Busy but not succeeding? Are you a procrastinator or a go-getter?

Do you find yourself a spectator of your own life or a non-starter? Full of grand ideas, but never quite seem to get the ball rolling?

Perhaps you get most things done, but then tend to put off others. If there is a deadline looming and your career or studies depend on it, you eventually knuckle down and get the work done. But when it comes to health, happiness, dreams and relationships, not so much?

Well, you’re not alone. I think all of us have the potential to procrastinate.

What is a procrastinator?

A procrastinator is someone who frequently (often repeatedly and unnecessarily) delays or puts off tasks until the last minute, or even past the deadline. Either the tasks are difficult or something you may not want to do (like the dentist or household chores). Someone repeatedly delays working on assignments until right before their deadline for no reason, even though they know that it would be better for them to start earlier.

Does this sound familiar? Maybe you or someone you know is a procrastinator.

There are different ways to procrastinate, I know I am guilty of a few of these:

  • Someone who skims through social media when they should be working, often losing hours to TikTok, YouTube or other largely unhelpful but entertaining stuff. Then belittling themselves and get frustrated for it and wish they never started — Me!
  • Someone who stays up long after they should at night, watching videos, social media, etc, despite knowing that this makes them exhausted — Me
  • Someone who often does useful things (busy work), such as cleaning the kitchen, when they should be doing more important things, such as work assignments — totally Me
  • Someone who keeps promising themselves that they’ll get started on ‘that’ project “one day” or “soon,” but never actually makes any progress, and instead just dreams about their future success.
  • Someone who makes lists of things to do, but never actually gets them done
  • Someone who postpones dealing with unpleasant tasks (e.g., paying bills or going to the dentist), even though the issue becomes worse the longer they wait — Me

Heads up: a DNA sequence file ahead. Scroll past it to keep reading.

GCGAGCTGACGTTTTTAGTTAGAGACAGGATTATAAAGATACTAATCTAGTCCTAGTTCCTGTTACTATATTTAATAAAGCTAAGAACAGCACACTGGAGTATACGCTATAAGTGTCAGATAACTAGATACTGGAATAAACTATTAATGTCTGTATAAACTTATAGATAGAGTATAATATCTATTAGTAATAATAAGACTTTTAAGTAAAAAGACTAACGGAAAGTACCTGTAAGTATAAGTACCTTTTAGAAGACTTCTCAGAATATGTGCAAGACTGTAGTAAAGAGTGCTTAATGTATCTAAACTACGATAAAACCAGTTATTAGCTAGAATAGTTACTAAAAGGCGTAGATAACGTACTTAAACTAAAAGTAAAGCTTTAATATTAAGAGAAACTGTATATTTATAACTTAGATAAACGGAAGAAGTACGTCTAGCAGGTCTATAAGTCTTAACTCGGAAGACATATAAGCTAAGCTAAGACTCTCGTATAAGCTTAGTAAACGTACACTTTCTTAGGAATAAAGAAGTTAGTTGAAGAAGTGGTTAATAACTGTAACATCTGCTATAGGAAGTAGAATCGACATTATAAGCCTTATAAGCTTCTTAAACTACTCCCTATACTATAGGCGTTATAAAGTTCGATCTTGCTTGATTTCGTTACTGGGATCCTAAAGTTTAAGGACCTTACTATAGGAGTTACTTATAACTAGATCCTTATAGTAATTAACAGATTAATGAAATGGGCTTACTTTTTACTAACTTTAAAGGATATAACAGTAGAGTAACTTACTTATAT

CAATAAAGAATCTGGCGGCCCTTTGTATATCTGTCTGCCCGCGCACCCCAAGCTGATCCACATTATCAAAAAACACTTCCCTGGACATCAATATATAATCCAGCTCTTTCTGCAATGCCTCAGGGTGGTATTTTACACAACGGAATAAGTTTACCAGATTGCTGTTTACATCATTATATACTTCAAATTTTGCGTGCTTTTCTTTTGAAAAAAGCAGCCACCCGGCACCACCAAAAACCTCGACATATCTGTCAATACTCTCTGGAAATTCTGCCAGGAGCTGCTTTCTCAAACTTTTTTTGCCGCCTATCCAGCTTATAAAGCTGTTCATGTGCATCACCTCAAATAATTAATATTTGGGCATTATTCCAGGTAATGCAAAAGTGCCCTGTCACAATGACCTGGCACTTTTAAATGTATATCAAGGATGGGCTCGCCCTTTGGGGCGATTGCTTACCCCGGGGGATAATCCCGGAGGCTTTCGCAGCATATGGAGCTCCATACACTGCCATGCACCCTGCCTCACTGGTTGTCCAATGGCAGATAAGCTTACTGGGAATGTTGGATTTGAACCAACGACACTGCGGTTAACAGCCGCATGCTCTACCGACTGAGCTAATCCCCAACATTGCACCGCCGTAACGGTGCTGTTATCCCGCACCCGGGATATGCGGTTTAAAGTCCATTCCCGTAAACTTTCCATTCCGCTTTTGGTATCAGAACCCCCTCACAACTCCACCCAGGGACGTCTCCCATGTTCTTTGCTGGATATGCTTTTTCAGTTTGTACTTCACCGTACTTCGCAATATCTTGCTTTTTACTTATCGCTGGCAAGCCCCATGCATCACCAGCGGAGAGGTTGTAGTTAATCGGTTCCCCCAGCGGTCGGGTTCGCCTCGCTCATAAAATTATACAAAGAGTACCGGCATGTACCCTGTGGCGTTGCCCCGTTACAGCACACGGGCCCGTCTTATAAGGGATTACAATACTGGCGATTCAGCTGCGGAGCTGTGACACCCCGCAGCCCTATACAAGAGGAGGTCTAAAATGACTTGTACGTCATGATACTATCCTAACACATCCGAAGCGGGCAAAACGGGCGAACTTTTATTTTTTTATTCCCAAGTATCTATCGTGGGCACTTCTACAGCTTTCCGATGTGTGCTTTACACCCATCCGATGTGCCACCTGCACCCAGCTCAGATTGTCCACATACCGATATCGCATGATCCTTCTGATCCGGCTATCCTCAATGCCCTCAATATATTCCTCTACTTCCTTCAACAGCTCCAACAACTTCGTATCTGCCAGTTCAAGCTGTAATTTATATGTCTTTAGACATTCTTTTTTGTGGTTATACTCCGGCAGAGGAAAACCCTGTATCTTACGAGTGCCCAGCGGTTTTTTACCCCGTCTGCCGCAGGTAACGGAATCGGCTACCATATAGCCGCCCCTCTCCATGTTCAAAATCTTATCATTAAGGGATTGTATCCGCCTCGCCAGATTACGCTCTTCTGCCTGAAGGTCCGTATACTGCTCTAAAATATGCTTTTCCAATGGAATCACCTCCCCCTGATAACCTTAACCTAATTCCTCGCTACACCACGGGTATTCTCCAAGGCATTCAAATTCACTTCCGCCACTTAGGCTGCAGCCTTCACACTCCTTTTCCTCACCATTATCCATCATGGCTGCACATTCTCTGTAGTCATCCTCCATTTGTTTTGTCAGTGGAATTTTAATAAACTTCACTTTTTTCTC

• Someone who fails to ask someone else for something they want (e.g., a promotion, favor, or date) every time they have the opportunity to do so, even though they wish they could just ask and get it over with — Me

Is procrastination really all that bad?

Some research I read claims that 20% of us are chronic procrastinators (see more busy work). But there are different types of procrastinators, some are worse than others. This is by no means a full list, just ones I seem to know or see in myself.

  • Anxious — worried or stressed about the outcome
  • Perfectionists — they get the work done, but then revise and revise as they are concerned it is not perfect
  • Over planner — spend so long researching something but not actually starting it or leaving it mostly to the last minute
  • Overwhelmed — not sure where to start, so they don’t
  • Introvert — don’t want to deal with people
  • Extrovert — too busy being with people and having fun
  • Lazy — it’s easier to do nothing than get started
  • Impulsive — too easily distracted by other tasks
  • Thrill-seeker — lives on the adrenaline from rushing to finish tasks on time

What is a go-getter?

A go-getter is the complete opposite of a procrastinator, or so they say. But I don’t think it’s one or the other. I am often considered a go-getter. People say all the time, “Wow how do you find the time, you always have so much on the go?“

The truth is I often find myself making lists or doing busy work but not actually doing the tasks I SHOULD be doing. I am a planner and an overthinker. To this extent, it forms a type of procrastination, not real work as such. Sure I can knuckle down and get loads of work done, but running my own business I have to.

Can a go-getter procrastinate? I think so, yes.

It boils down to the reason and the type of procrastination, I think.

Sometimes it’s just easier to do something more fun like hanging with friends or watching TV than doing boring household chores, taxes or even going to the gym or dentist. We know we should do those things but they are boring.

It’s our drive versus delay. Can we do ‘something’ later and not pay a penalty for it? Sometimes we delay for fear of avoiding the outcomes. It might be better for us in the long term but we worry about pain or embarrassment.

How to stop being a procrastinator?

  • Set small but specific and achievable goals — and set an end date/time
  • Identify the type and reason for the procrastination — knowing why can help you overcome it
  • Create an anti-procrastination plan — or give yourself tangible rewards for completing your tasks

I don’t claim to have all the answers but perhaps you might have found this article helpful.

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Jabeen Panchaya
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